From 1956 on, when Healey learned the truth from Soviet Premier Nikita Khrushchev’s so-called “secret speech,” in which he revealed Stalin’s crimes to the 20th Congress of the Soviet Communist Party, Healey became an advocate for democratizing the American Communist Party and sought more independence from Soviet control.

That led her to become an outspoken critic of the 1968 Soviet invasion of Czechoslovakia, a country she had visited the previous year. Because of her opposition to the national leaders of the American Communist Party, she resigned as chairman of the Southern California district.

In 1973, she resigned from the American Communist Party. She said, however, that she remained a staunch communist and was as much an enemy of capitalism as ever.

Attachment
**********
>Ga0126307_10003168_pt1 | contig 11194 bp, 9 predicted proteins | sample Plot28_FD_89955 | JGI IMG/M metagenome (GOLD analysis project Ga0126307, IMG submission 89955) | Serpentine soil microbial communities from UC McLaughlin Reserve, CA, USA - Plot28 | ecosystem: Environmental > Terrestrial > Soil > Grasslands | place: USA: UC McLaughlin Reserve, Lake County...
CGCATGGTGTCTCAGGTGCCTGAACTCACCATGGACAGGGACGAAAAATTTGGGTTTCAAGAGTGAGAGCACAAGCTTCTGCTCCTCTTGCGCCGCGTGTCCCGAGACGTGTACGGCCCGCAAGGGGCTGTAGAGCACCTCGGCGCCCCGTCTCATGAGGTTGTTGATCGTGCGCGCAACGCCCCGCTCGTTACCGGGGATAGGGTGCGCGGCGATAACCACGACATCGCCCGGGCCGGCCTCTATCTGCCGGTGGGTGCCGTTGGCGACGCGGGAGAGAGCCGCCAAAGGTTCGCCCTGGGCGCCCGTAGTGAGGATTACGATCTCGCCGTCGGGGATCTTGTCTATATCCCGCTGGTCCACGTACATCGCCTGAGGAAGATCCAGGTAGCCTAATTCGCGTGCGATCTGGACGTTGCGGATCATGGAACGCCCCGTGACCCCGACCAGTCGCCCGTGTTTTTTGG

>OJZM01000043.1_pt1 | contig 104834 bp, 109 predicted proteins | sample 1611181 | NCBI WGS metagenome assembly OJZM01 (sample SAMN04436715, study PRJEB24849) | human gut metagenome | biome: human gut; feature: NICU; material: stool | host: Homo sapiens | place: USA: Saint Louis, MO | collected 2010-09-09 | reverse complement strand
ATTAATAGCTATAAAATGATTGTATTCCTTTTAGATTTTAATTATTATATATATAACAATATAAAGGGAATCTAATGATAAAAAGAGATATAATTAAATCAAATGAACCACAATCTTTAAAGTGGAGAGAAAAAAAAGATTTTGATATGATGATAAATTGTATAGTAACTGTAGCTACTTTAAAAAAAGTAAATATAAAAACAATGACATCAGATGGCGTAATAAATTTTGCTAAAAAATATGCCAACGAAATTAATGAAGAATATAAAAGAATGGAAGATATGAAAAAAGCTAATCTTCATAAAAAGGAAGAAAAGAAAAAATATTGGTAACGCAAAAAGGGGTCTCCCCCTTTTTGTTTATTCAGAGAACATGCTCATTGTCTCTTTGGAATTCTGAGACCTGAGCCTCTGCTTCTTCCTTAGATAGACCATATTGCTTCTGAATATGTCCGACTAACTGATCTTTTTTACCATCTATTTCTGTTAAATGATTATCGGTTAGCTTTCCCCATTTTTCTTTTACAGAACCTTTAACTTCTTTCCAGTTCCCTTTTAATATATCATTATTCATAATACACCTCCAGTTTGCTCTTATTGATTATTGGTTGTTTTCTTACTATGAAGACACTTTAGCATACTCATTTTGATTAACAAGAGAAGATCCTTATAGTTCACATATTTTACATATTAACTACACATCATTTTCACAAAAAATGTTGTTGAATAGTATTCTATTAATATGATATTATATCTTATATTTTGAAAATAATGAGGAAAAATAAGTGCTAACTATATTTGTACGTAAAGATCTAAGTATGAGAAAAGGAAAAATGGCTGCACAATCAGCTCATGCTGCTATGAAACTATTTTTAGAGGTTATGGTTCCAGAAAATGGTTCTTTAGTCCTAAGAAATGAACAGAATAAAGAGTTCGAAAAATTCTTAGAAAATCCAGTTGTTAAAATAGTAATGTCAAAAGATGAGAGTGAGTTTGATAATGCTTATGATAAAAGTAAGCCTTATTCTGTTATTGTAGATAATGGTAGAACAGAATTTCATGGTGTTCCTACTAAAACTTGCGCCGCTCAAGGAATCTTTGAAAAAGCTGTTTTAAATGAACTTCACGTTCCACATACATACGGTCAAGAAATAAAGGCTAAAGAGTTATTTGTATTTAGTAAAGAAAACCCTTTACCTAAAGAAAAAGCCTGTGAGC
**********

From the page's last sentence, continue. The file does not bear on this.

“My resignation from the Communist Party will not bring comfort to anti-Communists on either the right or left,” she said on her semimonthly commentary broadcast over radio station KPFK-FM (90.7).

“My hatred of capitalism, which degrades and debases humans, is as intense now as it was when I joined the Young Communist League in 1928,” she said. “I remain a communist, as I have been all my life, albeit without a party.”

Healey then joined the New American Movement, a nationwide organization for democratic socialism, co-founded by her son. She later joined the Democratic Socialists of America and became a vice president of the organization.

“Dorothy was a rebel, and it was her rebellious nature that made her such an effective union leader in the 1930s,” Maurice Isserman, coauthor, with Healey, of the 1990 book “Dorothy Healey Remembers: A Life in the Communist Party,” told The Times on Monday.